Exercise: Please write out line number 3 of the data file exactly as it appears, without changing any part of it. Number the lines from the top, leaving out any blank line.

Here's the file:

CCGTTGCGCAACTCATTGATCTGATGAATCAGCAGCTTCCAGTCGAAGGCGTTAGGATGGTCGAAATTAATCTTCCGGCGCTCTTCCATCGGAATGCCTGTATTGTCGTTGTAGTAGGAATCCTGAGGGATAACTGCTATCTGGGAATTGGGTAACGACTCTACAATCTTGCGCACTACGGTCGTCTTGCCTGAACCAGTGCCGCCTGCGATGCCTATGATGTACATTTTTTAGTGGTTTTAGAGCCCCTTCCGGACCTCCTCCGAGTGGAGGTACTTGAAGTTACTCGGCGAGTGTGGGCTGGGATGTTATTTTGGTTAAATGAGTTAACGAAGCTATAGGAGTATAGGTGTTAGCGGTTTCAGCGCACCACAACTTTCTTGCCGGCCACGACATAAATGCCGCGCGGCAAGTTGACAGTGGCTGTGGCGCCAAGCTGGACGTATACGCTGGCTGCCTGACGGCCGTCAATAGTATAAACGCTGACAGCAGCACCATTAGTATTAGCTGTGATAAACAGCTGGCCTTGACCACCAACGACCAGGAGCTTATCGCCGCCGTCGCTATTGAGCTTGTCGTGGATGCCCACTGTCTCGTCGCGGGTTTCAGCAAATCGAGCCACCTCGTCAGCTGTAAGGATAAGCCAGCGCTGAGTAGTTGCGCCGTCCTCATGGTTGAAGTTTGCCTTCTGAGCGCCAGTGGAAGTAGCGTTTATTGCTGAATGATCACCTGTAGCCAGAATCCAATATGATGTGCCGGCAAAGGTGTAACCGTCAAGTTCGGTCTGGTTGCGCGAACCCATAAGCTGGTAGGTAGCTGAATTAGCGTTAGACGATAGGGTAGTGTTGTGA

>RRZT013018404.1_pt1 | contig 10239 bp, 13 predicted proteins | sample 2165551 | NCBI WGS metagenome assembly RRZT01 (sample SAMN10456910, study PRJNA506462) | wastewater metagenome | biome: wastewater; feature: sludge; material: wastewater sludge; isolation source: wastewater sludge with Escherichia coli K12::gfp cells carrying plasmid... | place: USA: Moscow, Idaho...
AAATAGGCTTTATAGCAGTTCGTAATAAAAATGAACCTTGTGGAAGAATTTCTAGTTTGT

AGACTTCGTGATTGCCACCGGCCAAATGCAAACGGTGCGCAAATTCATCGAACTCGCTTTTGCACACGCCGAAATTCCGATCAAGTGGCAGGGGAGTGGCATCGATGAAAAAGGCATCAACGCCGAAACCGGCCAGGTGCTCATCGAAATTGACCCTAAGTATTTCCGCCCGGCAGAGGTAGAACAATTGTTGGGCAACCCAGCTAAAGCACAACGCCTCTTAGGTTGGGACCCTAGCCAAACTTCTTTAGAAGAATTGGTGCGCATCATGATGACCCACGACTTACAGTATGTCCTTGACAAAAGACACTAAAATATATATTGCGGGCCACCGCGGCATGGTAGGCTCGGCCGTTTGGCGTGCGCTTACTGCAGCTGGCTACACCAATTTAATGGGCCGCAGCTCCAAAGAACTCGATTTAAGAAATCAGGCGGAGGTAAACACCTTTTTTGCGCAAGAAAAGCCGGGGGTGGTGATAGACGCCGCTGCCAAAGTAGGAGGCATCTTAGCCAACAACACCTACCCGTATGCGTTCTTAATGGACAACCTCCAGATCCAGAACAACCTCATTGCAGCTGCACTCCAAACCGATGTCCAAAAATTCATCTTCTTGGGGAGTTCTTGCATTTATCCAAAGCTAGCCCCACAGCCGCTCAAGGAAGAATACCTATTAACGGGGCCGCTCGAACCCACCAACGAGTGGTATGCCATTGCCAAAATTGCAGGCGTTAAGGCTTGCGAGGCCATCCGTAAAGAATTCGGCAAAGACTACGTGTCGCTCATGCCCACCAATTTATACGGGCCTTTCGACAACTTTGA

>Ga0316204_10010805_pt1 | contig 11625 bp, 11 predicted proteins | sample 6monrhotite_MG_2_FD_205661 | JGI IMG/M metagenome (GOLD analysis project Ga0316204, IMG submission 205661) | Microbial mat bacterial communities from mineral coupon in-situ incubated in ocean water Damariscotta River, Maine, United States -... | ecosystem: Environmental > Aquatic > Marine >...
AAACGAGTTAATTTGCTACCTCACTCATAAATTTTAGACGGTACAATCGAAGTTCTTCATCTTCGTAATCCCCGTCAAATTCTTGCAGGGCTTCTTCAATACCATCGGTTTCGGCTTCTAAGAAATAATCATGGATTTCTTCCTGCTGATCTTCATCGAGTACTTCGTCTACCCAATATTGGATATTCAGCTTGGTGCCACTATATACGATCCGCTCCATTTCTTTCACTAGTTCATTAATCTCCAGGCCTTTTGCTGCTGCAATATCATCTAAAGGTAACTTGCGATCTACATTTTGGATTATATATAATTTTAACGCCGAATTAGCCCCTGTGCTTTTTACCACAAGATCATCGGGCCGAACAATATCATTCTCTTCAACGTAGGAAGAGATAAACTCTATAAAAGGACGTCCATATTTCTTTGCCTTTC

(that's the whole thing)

AAATAGGCTTTATAGCAGTTCGTAATAAAAATGAACCTTGTGGAAGAATTTCTAGTTTGT